I’d like to tell you a story…..a story about a bright, energetic, playful little girl. This little girl in the story is our daughter Mackenzie.
It was July of 2012 and Mackenzie started complaining that her hand hurt. When we examined her hand we discovered a small lump on the back of her left hand. Because we were not aware of any injury to her hand we inquired at daycare if anything unusual had occurred. The ladies at the daycare indicated that earlier in the week the kids had been playing a game and had fallen to the floor in a large group and Mackenzie had come up from the bottom of the pile holding her hand and crying but that they assumed she had been stepped on. She recovered quickly and went back to playing so they figured she was ok. As the days went on Mackenzie continued to complain of pain in her hand and the lump became more prominent. She would complain when we washed her hands after eating and she was starting to favor her right hand to avoid the use of the left. The first part of August 2012, Mackenzie was still extremely sensitive about her hand and the bump was still present so the decision was made to take her to the doctor and have it examined. The first visit to the doctor did not provide any concrete answers. An X-ray was done and there were no breaks or abnormalities found so they prescribed Ibuprofen two times a day for two weeks along with an antibiotic just in case.
At the end of August, Mackenzie was again taken in to the doctor because after two weeks on the prescribed treatment, both the lump and the pain remained, and now there were signs of loss of some function of the fingers and hand, mainly in the morning. Because the doctor was still unsure what could be causing the symptoms, an MRI of her hand was ordered.
By the time a successful MRI was performed in September, Mackenzie was in a great deal of pain and discomfort, she no longer slept through the night, and was now complaining of pain in her elbows, knees, and feet and the lack of function in her left hand was increasing both in the morning and following naps. According to her doctor, the MRI showed bursitis and told us that it should go away in time. That answer made no sense to us, as the pain was now no longer centralized in her hand and she had loss of function. This was two months after the onset of the lump. Because we made a push against the initial diagnosis, blood work was ordered and a referral was made to a rheumatologist.
Mackenzie’s first visit to a rheumatologist was in Muskegon in the middle of October. Following the doctor’s initial evaluation of Mackenzie, he was fairly certain that we were facing arthritis. He prescribed naproxen for her pain and then referred Mackenzie to the University of Michigan for further evaluation and treatment because he was not a pediatric specialist. While we awaited an appointment with the pediatric rheumatology specialists at U of M, Mackenzie began what would become her bi-annual visits the optometrist for eye exams, looking for complications that can arise from arthritis. Finally in November, Mackenzie met with the rheumatologists at U of M and we were given Mackenzie’s official diagnosis. Since then, Mackenzie has had quarterly visits to U of M for continued care and worked her way through numerous medications and medication combinations to find just the right mix. Following the initial visit to U of M, Mackenzie began a regular treatment with methotrexate which her we inject into her once a week. Mackenzie also began to take prednisolone. Both medications helped in the beginning and quickly cleared up the lump on the back of her hand. She also regained some of the movement she had lost. The prednisolone was a short-term medication, as she could not handle a steroid over a long period of time without potentially harmful side effects, so Mackenzie stopped that and continued on with the methotrexate.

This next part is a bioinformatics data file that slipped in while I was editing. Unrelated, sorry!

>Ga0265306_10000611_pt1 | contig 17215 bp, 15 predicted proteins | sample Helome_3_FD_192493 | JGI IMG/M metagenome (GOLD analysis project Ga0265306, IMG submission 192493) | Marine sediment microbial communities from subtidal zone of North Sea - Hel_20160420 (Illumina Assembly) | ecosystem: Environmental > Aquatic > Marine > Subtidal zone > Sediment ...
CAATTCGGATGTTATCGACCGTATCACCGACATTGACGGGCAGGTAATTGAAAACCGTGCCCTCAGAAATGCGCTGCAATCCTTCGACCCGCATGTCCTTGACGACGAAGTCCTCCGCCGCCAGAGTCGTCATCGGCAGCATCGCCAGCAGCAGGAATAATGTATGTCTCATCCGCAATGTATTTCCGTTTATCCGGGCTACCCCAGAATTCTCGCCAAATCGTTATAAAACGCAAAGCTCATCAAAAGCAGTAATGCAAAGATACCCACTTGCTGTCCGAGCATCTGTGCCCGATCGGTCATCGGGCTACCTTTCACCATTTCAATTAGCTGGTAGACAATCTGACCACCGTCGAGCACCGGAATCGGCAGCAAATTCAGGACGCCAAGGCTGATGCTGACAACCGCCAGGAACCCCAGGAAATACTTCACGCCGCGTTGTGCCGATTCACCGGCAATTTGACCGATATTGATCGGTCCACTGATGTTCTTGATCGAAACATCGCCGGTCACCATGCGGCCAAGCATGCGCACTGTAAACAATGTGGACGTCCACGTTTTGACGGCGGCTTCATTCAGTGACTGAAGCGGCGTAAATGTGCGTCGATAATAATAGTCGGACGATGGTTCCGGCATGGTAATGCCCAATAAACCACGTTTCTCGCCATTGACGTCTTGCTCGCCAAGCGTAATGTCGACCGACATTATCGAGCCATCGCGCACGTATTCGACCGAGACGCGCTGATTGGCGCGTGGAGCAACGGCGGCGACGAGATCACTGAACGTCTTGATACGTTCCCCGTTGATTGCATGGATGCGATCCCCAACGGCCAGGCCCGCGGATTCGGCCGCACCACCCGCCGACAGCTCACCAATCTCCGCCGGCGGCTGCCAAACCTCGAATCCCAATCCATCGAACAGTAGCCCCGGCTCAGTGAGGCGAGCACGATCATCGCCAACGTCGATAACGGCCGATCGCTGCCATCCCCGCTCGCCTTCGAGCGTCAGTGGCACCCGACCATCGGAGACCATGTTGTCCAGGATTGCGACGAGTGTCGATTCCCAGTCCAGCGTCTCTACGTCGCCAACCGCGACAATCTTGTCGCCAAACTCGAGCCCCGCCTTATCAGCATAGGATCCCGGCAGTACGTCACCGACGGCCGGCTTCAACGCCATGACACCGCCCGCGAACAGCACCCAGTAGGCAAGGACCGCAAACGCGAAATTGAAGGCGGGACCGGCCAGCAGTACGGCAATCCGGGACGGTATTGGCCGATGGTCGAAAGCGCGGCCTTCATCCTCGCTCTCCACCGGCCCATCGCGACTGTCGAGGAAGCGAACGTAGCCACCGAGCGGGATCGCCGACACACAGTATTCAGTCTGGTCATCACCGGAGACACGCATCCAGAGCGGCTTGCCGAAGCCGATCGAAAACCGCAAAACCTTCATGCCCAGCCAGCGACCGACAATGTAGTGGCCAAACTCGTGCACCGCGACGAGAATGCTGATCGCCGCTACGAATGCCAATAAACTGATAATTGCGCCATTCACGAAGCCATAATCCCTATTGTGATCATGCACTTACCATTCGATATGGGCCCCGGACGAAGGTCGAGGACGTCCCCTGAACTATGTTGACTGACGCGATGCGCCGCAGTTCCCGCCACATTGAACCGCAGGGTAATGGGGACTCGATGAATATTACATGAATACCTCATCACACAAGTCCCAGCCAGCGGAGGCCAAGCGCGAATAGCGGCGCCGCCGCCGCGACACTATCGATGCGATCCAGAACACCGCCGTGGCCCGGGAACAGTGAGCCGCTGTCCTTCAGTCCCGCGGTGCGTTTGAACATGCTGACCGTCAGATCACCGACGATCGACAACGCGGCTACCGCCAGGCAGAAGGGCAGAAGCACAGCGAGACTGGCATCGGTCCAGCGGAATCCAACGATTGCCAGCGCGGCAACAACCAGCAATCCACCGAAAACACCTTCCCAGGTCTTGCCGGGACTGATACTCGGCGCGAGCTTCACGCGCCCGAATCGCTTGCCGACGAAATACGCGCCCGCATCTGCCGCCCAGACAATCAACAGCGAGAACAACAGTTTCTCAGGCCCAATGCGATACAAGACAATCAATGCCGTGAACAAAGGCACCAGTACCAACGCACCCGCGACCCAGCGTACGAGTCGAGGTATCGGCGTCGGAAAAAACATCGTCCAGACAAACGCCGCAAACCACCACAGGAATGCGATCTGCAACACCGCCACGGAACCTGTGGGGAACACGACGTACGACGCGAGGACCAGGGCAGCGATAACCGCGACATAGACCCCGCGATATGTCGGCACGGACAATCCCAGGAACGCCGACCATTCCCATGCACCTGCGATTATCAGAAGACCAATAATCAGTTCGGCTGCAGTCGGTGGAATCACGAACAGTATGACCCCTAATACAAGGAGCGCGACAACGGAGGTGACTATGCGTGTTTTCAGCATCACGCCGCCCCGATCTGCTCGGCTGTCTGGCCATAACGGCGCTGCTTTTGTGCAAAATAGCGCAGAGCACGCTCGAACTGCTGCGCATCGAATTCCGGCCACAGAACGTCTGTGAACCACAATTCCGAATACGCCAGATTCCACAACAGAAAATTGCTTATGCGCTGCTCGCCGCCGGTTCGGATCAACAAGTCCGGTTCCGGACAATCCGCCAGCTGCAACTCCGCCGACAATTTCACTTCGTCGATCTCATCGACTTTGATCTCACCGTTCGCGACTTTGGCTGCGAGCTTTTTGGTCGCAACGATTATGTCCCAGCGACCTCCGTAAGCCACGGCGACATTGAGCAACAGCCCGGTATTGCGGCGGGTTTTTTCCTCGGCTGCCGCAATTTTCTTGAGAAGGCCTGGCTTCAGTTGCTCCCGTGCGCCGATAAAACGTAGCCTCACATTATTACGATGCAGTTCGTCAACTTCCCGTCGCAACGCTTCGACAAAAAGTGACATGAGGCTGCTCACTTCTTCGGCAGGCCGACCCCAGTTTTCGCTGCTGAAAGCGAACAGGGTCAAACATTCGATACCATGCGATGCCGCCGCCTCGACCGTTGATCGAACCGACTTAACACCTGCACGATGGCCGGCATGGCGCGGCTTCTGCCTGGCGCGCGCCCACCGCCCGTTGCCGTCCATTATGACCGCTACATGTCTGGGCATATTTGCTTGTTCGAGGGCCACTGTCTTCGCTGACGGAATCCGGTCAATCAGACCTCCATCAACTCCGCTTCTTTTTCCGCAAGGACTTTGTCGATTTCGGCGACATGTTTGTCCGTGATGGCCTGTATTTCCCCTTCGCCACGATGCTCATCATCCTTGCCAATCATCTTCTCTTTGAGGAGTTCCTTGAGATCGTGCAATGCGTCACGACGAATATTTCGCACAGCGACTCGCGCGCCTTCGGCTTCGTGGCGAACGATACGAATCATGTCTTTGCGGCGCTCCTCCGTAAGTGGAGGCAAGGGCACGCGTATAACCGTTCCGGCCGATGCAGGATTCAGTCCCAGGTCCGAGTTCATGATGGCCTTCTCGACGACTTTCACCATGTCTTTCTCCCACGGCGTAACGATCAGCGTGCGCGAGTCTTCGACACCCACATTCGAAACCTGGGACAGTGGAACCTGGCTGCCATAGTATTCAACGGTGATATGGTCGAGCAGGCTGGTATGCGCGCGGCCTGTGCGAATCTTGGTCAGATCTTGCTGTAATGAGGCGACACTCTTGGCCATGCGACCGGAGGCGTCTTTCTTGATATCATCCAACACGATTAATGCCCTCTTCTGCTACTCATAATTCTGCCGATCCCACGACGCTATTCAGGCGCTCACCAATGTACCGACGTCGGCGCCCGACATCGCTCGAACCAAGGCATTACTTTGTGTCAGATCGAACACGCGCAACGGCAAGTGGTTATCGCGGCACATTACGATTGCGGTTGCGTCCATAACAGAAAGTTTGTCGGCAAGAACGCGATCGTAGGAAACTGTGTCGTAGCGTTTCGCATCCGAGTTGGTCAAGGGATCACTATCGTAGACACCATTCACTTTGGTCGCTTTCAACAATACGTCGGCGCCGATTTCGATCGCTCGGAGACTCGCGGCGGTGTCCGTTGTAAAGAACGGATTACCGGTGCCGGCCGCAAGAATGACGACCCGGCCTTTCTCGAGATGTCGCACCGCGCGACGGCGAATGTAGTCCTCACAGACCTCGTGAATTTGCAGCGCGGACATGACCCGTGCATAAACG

However, we did notice that she still struggled to do things like climb stairs or get into a chair or on a couch on her own. She was still disengaged from other children and would not play in mid to large-sized groups. She was still complaining of pain and discomfort in her elbows, arms, legs, knees, and ankles. She was extremely sensitive to everything; if she dropped even a small toy on her foot, she would cry for half an hour about the pain. She grew extremely frustrated and angry and would have outbursts for little to no reason.
Soon after Mackenzie’s spring 2013 trip to U of M, the decision was made to move on to a biologic. Mackenzie began Enbrel in August of 2013. She currently receives an injection once a week, along with her weekly injection of methotrexate. Along with starting the Enbrel, Mackenzie was also referred to physical therapy in hopes of helping her gain strength and development of the simple things she was unable to do when the pain was at its worst. The hope was also to help her gain some confidence in group settings. Since Mackenzie began Enbrel she has shown remarkable improvement. At her most recent visit to U of M in February of 2014, she showed no signs of active arthritis.
In the fall of 2013, Mackenzie started preschool and gymnastics and is learning to play in groups again. She is now able to climb stairs unassisted, climb in out of a chair, walk for fairly long distances, and has begun to dress herself. We know she still has a fight ahead of her, and Mackenzie does occasionally experience a flare of her symptoms, but she has shown more strength and courage then we could have ever imagined.